Mountain Monday – The artist paints Schiehallion in white






It was a fairly spontaneous idea. Sometimes the best plans are just that: not very well planned. A quick message to a friend and a skim through the MWIS forecasts were enough to plan things out.

Albeit the weather was telling us the first real snow of the season would be falling at low levels, in the back of my head was Alfred Wainwright telling me, ‘There’s no such thing as bad weather, only unsuitable clothing.”

Our clothing was on point, at least we had that much sense. Often climbing a mountain in winter contains one part sense, three parts daring.

Really, we weren’t all that daring; Schiehallion in the relatively wintry conditions forecasted wouldn’t be too bad.

 Leaving first thing in the morning, we hit the icy roads from Stirling and headed north. The world grew progressively Scandinavian as we drove north; some of the trees were even courteous enough to bow to us in welcomer under the weight of the snow on their branches.

The land might be turning white, but the pines stayed green – a timeless reminder of an enduring landscape. Entering the Sma’ Glen is an experience every traveller has to have – this is when you officially enter the hardy country to the north.

The sun rose as we entered Aberfeldy, stopping in the Co-Operative for the bakery. The cinnamon swirl was, if not that warm, a sweet taster of the day ahead. It was also an opportunity to get out the car and say, ‘Ah! It isn’t that cold”, before proceeding to dash from shop to car, half of which spent performing as an amateur ice-skater.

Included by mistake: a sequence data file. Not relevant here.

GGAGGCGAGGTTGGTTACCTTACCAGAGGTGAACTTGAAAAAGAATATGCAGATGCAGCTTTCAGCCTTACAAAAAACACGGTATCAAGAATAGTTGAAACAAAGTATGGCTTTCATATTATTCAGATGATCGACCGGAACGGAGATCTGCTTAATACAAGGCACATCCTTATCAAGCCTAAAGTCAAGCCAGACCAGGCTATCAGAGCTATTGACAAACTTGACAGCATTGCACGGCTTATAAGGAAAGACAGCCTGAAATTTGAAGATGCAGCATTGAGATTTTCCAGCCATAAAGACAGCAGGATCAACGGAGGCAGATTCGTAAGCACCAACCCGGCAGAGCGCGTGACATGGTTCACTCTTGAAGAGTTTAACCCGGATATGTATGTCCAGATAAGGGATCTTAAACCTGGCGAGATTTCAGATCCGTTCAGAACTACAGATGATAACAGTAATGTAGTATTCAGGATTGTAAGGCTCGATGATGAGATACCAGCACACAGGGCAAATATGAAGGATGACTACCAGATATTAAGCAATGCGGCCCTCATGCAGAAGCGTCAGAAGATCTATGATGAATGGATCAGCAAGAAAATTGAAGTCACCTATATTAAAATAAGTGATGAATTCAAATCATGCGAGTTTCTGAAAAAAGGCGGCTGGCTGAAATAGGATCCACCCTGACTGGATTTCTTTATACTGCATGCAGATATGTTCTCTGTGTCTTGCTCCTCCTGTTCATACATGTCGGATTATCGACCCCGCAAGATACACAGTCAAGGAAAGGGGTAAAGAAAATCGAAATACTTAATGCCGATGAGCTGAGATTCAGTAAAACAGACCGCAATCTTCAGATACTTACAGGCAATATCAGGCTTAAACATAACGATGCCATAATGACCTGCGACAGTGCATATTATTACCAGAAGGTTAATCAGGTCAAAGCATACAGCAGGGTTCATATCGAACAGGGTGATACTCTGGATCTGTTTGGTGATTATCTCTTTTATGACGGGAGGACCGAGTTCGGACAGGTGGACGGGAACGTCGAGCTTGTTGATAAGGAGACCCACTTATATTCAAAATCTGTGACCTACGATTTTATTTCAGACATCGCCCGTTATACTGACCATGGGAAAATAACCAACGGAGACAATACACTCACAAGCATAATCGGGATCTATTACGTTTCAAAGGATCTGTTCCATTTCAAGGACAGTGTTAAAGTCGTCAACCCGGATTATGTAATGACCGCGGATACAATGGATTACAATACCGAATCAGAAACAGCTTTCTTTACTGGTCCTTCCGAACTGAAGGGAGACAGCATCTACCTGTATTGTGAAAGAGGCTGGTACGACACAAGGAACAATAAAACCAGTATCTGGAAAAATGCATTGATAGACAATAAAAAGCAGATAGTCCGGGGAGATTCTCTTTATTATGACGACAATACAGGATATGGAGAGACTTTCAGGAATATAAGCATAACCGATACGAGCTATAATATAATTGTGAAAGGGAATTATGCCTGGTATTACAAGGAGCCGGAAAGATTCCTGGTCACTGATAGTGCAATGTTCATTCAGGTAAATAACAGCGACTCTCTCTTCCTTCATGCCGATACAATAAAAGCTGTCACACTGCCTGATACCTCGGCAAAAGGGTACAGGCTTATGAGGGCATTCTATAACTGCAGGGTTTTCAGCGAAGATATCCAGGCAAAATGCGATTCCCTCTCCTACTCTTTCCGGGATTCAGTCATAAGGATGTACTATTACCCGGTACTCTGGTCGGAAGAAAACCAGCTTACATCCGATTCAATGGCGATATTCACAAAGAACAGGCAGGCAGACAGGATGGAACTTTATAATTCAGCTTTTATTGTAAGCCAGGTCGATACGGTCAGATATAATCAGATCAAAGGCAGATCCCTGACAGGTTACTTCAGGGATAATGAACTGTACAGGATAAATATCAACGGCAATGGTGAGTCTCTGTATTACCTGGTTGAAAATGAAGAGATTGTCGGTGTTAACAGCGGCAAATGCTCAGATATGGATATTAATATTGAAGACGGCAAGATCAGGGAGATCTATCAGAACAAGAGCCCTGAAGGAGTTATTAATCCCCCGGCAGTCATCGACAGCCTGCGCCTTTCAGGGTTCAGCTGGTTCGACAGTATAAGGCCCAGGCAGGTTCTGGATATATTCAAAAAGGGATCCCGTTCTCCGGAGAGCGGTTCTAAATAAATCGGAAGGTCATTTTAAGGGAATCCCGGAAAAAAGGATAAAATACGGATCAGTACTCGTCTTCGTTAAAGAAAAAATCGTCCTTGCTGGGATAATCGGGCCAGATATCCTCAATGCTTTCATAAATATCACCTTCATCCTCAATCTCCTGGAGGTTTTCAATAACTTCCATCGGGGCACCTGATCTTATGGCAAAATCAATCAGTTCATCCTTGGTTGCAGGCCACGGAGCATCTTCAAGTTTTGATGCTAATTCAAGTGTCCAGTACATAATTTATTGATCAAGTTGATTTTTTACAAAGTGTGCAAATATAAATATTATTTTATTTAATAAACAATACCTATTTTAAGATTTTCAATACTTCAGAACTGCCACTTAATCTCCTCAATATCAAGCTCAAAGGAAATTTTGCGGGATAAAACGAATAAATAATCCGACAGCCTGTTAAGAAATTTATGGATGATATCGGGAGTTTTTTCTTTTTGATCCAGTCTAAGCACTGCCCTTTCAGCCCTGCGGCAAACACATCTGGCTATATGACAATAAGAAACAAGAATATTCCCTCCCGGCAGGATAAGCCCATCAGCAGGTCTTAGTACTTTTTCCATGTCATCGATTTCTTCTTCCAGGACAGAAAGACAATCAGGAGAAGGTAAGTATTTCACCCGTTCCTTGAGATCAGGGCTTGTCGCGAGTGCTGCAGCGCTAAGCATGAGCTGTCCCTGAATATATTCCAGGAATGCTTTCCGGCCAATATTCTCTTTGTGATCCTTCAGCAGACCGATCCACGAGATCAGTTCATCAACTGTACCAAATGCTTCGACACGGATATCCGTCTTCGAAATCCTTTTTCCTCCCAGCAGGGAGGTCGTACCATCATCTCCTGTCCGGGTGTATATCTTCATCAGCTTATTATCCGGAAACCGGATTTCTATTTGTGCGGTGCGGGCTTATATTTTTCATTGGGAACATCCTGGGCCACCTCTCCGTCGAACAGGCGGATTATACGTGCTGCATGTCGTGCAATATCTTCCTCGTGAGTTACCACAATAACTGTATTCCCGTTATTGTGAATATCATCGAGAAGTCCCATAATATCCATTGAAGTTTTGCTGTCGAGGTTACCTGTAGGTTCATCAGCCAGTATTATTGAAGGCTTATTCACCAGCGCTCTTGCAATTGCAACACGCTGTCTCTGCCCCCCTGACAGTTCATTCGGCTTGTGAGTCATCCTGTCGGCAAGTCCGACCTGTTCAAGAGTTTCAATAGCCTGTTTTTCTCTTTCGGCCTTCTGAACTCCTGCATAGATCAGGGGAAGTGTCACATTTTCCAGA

It’s longer than you remember, getting to Schiehallion from Aberfeldy. Although the local in the town is named after the mountain, she’s still fair beyond the town, her presence evidently permeating the air between them.
Perhaps Charles Mason stopped at the pub on his way to find a mountain suitable to measure the density of the Earth. For him, it was summer 1773; for us, it was November 2017.

Arriving in the car park at the foot of the hill, our first sign the seasons had changed was the block of ice that was the parking meter. The buttons required some defrosting, and even at that it wouldn’t accept the new £1 coin.
One man drew up just behind us, but we never saw him leave the car. We only noticed he’d gone when we saw the car empty, and sighted him strolling away through an unmarked glen into the abyss. According to Ordnance Survey, he was in NN 74792 54314.

I was tempted to think the little specks of white falling around me were emanating from the trees, but as we left their sanctuary it was plain the forecasted weather for 11am had arrived earlier than we.

The path was encased in ice. It was as if the mountain was giving us an easy way out of this one, trying to send us on our backsides back to the car, not wanting you to find the buried treasure it had to offer.

We stuck fast, walking into her wilderness, keeping to the soft heather and shallow clumps of snow ticking to it. In parts, the snow would consume your leg, one of us falling knee-deep into this star-like powder. It shimmered everywhere, flashing its teeth and flaunting its bejewelled surface to us.

This week’s post comes courtesy of Ross BranniganFind him on social media below;
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